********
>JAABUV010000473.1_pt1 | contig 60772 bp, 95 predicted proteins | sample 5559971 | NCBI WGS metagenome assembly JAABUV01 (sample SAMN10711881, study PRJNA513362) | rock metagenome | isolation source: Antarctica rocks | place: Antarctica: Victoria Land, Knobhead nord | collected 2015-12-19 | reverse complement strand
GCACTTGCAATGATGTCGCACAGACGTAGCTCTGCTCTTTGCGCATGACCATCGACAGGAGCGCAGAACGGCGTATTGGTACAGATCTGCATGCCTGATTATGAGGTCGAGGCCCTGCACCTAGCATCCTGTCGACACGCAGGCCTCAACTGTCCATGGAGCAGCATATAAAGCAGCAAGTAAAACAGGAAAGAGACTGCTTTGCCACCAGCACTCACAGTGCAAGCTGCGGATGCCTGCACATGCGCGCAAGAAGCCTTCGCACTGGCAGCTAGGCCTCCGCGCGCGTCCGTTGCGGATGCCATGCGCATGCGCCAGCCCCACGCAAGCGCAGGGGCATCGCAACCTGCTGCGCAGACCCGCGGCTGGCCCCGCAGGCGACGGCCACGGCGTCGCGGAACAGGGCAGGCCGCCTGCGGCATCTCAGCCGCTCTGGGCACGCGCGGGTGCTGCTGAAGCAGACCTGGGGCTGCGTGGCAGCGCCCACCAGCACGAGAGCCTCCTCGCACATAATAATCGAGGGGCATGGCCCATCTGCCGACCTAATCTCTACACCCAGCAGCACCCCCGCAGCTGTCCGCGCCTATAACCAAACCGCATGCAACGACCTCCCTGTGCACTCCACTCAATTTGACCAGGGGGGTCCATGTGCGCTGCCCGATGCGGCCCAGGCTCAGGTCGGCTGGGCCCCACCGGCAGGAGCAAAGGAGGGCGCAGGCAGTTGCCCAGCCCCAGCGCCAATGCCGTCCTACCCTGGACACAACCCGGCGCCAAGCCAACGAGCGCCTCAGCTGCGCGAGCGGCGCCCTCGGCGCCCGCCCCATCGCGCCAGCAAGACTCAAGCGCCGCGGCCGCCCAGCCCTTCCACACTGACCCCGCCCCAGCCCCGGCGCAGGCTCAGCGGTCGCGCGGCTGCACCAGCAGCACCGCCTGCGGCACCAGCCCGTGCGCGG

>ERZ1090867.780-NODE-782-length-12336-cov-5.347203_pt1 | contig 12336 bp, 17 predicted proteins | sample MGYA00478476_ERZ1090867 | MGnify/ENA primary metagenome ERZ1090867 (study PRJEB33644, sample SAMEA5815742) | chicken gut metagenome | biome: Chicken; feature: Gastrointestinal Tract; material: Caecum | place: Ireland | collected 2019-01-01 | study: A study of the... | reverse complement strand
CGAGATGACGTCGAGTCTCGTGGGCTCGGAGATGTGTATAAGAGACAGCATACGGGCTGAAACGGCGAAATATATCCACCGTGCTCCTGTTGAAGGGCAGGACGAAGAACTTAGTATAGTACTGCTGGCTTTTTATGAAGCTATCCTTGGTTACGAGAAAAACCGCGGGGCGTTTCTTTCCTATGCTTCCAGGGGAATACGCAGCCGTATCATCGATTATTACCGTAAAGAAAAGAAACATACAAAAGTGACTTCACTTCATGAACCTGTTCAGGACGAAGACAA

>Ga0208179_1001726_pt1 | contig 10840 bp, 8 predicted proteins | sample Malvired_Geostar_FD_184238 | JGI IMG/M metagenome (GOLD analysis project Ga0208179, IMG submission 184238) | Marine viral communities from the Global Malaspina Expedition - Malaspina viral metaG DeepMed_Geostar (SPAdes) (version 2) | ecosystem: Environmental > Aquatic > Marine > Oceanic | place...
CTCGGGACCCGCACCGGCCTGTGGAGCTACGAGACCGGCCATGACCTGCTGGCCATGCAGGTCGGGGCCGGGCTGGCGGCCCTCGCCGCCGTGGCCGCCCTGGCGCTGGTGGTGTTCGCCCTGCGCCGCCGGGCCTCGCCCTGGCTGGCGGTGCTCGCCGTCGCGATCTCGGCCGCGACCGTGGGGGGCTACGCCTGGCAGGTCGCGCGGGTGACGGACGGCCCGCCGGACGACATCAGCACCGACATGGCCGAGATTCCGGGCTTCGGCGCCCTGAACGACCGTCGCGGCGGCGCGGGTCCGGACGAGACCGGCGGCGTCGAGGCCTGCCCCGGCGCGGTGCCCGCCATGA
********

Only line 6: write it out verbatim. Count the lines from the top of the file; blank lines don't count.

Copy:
CTCGGGACCCGCACCGGCCTGTGGAGCTACGAGACCGGCCATGACCTGCTGGCCATGCAGGTCGGGGCCGGGCTGGCGGCCCTCGCCGCCGTGGCCGCCCTGGCGCTGGTGGTGTTCGCCCTGCGCCGCCGGGCCTCGCCCTGGCTGGCGGTGCTCGCCGTCGCGATCTCGGCCGCGACCGTGGGGGGCTACGCCTGGCAGGTCGCGCGGGTGACGGACGGCCCGCCGGACGACATCAGCACCGACATGGCCGAGATTCCGGGCTTCGGCGCCCTGAACGACCGTCGCGGCGGCGCGGGTCCGGACGAGACCGGCGGCGTCGAGGCCTGCCCCGGCGCGGTGCCCGCCATGA